But to many the clinching factor in support of a minimum price is that the evidence suggests it will hit the problem drinkers the hardest.

As hazardous drinkers are more likely to drink to excess and buy the cheaper alcohol, it is estimated a minimum price would cost them nearly £130 a year compared to just under £7 a year for the moderate drinker, according to the Sheffield University figures.

Dr James Nicholls, of Alcohol Research UK, believes the case for change is "compelling".

In fact, he - like many health campaigners - suggests England and Wales should consider going further and match the 50p put forward in Scotland.

"That is the price at which you begin to affect wine. It would have a much bigger impact."

Ministers certainly have much to consider.

 
Nick Triggle Article written by Nick Triggle Nick Triggle Health correspondent

The NHS budget: Five things we've learned

It is well known the NHS is struggling financially with trusts running up deficits. But a new report lifts the lid on what else is happening - and it suggests trouble is brewing.

Read full article

More on This Story

More from Nick

Comments

This entry is now closed for comments

Jump to comments pagination
 
  • rate this
    0

    Comment number 25.

    Obviously the more expensive something is, the more exclusive and out of reach it becomes - so yes, people will consume less. However, Canada doesn't have EU rules and regulations and countries that rely on the production and sale of alcohol as part of their economic recovery. Trade barriers within the EU are, in the main, illegal. Individual countries, however, are free to raise domestic duty.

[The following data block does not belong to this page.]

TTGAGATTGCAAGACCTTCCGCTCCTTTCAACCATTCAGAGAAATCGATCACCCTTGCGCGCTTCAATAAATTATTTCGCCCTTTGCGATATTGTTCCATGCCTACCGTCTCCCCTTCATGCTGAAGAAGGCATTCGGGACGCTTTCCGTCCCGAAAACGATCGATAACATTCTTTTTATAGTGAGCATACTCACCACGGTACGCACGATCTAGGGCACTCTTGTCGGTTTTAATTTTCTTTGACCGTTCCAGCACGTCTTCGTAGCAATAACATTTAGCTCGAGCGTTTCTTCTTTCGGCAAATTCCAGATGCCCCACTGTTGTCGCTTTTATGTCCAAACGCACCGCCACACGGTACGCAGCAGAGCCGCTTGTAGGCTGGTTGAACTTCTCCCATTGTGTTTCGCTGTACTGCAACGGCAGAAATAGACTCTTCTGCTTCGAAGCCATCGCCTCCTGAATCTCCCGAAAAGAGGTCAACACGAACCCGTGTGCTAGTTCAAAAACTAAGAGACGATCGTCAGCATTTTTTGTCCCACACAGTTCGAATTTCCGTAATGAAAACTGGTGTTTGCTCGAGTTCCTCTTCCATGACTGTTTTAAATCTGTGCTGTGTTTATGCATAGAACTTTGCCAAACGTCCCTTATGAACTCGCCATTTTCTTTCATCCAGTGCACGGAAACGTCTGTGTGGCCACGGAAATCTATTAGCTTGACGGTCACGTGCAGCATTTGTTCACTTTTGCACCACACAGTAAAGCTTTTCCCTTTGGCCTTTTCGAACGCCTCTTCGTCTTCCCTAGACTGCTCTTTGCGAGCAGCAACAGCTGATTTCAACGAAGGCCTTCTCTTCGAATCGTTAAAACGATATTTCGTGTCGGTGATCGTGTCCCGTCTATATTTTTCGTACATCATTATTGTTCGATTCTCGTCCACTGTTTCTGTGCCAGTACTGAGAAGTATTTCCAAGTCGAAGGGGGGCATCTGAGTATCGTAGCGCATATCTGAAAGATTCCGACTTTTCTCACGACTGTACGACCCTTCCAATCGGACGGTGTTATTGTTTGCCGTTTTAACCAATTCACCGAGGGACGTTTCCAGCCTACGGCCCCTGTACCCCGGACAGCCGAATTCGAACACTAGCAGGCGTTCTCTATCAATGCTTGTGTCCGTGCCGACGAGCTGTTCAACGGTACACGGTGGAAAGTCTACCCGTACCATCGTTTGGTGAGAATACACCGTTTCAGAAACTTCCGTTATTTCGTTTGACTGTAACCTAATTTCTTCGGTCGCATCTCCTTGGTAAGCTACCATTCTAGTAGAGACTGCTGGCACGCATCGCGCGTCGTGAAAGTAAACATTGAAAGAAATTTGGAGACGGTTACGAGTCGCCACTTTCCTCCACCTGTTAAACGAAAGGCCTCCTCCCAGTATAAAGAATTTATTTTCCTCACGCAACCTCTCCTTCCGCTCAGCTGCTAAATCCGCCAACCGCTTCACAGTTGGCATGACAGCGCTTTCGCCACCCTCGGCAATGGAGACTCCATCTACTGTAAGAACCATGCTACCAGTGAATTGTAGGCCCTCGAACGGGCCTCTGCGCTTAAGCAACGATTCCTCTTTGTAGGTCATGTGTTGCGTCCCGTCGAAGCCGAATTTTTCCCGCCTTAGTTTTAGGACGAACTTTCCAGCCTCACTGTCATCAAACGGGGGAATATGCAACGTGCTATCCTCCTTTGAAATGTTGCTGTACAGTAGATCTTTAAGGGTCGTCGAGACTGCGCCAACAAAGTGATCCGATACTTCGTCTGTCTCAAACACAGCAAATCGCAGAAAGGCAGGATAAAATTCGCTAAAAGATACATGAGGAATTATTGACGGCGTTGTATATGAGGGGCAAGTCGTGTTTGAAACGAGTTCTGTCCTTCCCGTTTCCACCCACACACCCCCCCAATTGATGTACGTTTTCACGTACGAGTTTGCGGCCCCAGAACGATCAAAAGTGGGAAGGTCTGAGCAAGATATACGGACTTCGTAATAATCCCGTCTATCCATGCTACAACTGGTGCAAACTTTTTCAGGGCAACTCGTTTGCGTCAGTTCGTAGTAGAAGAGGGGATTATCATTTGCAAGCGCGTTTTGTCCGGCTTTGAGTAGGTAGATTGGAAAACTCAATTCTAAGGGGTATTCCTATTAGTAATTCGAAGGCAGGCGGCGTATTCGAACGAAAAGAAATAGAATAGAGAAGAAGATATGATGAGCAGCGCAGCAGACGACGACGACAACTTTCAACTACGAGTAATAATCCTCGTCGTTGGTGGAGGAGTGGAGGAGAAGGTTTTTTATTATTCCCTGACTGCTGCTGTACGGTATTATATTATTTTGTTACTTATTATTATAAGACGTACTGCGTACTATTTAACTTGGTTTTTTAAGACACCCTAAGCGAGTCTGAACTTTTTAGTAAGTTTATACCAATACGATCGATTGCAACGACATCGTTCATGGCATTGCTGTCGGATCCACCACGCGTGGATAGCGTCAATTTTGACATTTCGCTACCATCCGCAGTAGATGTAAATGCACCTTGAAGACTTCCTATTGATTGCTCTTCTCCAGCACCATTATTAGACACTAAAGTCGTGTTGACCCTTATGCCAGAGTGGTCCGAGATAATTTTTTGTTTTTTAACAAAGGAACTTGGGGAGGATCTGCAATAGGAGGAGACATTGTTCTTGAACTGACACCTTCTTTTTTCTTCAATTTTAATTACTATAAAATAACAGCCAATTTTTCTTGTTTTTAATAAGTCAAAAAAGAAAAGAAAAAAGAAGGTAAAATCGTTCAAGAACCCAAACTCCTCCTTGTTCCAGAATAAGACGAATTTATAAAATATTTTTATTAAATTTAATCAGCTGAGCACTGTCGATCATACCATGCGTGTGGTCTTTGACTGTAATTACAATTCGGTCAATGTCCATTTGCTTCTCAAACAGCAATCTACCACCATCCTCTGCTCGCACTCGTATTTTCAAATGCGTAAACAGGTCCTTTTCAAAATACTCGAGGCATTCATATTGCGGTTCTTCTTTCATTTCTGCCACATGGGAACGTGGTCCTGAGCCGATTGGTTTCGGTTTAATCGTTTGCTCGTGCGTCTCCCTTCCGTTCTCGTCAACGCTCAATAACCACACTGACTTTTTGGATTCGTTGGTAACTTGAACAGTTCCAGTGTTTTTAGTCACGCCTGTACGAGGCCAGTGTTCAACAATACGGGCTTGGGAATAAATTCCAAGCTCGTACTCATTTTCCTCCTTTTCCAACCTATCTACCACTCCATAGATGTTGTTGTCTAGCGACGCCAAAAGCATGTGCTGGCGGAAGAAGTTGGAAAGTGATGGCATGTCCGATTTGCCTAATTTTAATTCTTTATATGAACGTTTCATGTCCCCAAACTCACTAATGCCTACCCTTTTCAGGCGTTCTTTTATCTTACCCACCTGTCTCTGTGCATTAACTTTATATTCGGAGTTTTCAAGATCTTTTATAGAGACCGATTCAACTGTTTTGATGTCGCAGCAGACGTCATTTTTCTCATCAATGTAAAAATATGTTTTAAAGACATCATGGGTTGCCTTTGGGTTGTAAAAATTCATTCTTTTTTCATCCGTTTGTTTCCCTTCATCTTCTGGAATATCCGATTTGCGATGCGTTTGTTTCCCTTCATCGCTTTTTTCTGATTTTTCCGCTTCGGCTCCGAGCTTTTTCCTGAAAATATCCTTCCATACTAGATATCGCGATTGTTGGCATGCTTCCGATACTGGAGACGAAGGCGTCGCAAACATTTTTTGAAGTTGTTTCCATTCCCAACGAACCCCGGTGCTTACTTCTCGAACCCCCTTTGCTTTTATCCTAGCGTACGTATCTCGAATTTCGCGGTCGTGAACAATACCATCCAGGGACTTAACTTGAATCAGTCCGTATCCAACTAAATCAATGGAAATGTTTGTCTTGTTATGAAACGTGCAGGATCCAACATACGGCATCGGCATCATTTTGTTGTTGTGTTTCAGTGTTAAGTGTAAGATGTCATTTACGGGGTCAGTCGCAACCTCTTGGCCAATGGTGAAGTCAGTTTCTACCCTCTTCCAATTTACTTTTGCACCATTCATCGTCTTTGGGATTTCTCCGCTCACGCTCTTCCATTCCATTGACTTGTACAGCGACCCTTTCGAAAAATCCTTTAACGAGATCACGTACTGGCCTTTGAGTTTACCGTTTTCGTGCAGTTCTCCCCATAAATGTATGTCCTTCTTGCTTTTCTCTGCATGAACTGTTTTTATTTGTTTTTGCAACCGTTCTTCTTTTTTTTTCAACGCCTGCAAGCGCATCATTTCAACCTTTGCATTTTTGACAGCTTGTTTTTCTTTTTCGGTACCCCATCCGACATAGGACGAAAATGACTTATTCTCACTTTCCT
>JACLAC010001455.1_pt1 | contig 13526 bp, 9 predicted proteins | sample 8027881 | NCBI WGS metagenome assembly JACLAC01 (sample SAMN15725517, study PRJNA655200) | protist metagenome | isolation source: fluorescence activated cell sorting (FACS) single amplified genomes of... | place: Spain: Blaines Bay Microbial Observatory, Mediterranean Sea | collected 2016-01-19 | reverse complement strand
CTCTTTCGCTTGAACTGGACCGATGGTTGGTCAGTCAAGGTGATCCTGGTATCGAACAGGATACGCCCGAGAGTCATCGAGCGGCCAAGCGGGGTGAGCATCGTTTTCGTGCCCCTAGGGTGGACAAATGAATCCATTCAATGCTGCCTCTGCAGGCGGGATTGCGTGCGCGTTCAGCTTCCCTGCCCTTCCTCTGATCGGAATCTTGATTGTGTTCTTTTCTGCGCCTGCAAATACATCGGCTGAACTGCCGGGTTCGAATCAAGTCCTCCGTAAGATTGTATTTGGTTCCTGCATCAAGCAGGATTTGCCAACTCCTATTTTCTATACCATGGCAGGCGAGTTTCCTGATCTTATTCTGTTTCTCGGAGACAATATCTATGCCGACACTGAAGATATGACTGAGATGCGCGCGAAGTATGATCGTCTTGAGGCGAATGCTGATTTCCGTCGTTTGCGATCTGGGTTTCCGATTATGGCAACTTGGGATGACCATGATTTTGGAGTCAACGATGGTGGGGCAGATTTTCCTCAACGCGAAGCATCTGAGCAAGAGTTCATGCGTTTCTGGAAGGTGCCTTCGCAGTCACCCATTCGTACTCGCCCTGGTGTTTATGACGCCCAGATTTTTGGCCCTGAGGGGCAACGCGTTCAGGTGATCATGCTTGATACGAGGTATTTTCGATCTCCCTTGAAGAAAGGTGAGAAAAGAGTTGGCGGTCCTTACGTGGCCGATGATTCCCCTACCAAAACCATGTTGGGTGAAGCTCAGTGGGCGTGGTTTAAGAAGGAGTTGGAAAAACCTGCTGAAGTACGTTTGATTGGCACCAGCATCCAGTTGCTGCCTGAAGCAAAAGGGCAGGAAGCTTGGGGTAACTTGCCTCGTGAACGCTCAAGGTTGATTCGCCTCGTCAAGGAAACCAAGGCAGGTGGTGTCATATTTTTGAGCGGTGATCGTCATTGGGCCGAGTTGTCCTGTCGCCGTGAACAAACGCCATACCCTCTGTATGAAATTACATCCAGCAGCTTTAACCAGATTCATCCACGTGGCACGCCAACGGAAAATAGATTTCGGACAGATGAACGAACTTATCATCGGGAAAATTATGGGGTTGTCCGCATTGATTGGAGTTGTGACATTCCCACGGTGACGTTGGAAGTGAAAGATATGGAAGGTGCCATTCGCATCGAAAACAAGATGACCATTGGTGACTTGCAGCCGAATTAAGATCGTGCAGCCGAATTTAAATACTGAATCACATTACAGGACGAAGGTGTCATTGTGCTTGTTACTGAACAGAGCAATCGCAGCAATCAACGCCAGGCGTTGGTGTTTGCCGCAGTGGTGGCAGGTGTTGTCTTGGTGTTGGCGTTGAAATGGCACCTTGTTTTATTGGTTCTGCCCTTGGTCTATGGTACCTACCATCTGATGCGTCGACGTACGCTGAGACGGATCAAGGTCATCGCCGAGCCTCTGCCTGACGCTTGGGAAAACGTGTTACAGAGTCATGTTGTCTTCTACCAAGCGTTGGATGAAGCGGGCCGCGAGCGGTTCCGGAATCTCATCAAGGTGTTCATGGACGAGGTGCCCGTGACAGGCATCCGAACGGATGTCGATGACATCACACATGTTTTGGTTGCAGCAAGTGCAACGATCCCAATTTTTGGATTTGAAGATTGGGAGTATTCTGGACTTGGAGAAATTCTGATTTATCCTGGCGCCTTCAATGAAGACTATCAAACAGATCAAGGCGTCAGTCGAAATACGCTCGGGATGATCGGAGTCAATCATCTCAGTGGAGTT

• rate this
    0

    Comment number 24.

    As long people can gain easy access to alcohol they will drink and price is secondary to the heaving drinking group we are talking about.

    Supermarkets are better controlled than your corner local shop but need to reign in using it as a loss leader/promotion.

    Local clubs/pubs need to be billed for policing based upon incident levels to be more accountable for their clientele.

  • rate this
    0

    Comment number 23.

    @SeeSense

    Have you thought of the cost to the NHS that alcohol abuse causes, policing costs, the heart break when a group teenagers die due to drinking. This obsession with tax is NIMBYism @ its worst. Taxes are paid to benefit all society not just you!

    The problem with taxation in the UK is that laws are loosely applied some corporations pay next to nothing while individuals are hit hard etc.

  • rate this
    +9

    Comment number 22.

    Hate social engineering by tax, so patronising when the State starts trying to nanny the population. I wonder how the handwringing "do gooders" Sheffield have spun the data so 1mn people in a vast, rural wilderness is made relevant to 60mn crammed on to a tiny island. 10% increase leads to 8% drop, utter nonsense, changing the price won't make one drop of difference and we all know that.

  • rate this
    +9

    Comment number 21.

    @1. 5th element